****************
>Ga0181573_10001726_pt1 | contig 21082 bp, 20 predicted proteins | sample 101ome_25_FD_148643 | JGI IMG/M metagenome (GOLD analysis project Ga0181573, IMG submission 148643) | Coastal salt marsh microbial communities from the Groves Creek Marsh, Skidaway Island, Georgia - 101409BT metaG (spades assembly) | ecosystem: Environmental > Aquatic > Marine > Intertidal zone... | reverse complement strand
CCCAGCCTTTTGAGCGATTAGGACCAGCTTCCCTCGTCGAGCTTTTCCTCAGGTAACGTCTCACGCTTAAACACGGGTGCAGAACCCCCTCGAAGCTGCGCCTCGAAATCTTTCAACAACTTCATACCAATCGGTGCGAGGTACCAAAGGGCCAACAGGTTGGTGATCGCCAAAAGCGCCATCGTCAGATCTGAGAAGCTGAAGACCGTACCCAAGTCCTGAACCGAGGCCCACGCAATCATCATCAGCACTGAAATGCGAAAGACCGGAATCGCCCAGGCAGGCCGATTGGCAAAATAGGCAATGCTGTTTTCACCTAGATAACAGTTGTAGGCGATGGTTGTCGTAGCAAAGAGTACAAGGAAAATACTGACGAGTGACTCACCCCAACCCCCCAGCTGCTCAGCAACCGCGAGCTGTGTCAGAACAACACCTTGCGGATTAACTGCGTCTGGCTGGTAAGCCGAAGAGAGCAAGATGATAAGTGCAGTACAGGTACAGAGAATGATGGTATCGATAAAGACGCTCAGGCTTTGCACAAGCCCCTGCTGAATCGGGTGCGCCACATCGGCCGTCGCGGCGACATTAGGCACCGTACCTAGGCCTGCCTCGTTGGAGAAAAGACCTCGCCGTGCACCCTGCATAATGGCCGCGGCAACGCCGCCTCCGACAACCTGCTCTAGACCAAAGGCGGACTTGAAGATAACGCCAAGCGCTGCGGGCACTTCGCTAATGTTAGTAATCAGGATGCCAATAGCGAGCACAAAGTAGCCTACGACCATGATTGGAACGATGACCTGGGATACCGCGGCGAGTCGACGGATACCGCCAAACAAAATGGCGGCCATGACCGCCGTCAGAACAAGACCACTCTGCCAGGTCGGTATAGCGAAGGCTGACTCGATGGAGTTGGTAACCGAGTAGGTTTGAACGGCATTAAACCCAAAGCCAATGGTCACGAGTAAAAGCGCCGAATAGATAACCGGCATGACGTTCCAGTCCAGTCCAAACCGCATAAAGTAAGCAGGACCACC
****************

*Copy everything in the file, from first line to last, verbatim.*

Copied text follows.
>Ga0181573_10001726_pt1 | contig 21082 bp, 20 predicted proteins | sample 101ome_25_FD_148643 | JGI IMG/M metagenome (GOLD analysis project Ga0181573, IMG submission 148643) | Coastal salt marsh microbial communities from the Groves Creek Marsh, Skidaway Island, Georgia - 101409BT metaG (spades assembly) | ecosystem: Environmental > Aquatic > Marine > Intertidal zone... | reverse complement strand
CCCAGCCTTTTGAGCGATTAGGACCAGCTTCCCTCGTCGAGCTTTTCCTCAGGTAACGTCTCACGCTTAAACACGGGTGCAGAACCCCCTCGAAGCTGCGCCTCGAAATCTTTCAACAACTTCATACCAATCGGTGCGAGGTACCAAAGGGCCAACAGGTTGGTGATCGCCAAAAGCGCCATCGTCAGATCTGAGAAGCTGAAGACCGTACCCAAGTCCTGAACCGAGGCCCACGCAATCATCATCAGCACTGAAATGCGAAAGACCGGAATCGCCCAGGCAGGCCGATTGGCAAAATAGGCAATGCTGTTTTCACCTAGATAACAGTTGTAGGCGATGGTTGTCGTAGCAAAGAGTACAAGGAAAATACTGACGAGTGACTCACCCCAACCCCCCAGCTGCTCAGCAACCGCGAGCTGTGTCAGAACAACACCTTGCGGATTAACTGCGTCTGGCTGGTAAGCCGAAGAGAGCAAGATGATAAGTGCAGTACAGGTACAGAGAATGATGGTATCGATAAAGACGCTCAGGCTTTGCACAAGCCCCTGCTGAATCGGGTGCGCCACATCGGCCGTCGCGGCGACATTAGGCACCGTACCTAGGCCTGCCTCGTTGGAGAAAAGACCTCGCCGTGCACCCTGCATAATGGCCGCGGCAACGCCGCCTCCGACAACCTGCTCTAGACCAAAGGCGGACTTGAAGATAACGCCAAGCGCTGCGGGCACTTCGCTAATGTTAGTAATCAGGATGCCAATAGCGAGCACAAAGTAGCCTACGACCATGATTGGAACGATGACCTGGGATACCGCGGCGAGTCGACGGATACCGCCAAACAAAATGGCGGCCATGACCGCCGTCAGAACAAGACCACTCTGCCAGGTCGGTATAGCGAAGGCTGACTCGATGGAGTTGGTAACCGAGTAGGTTTGAACGGCATTAAACCCAAAGCCAATGGTCACGAGTAAAAGCGCCGAATAGATAACCGGCATGACGTTCCAGTCCAGTCCAAACCGCATAAAGTAAGCAGGACCACC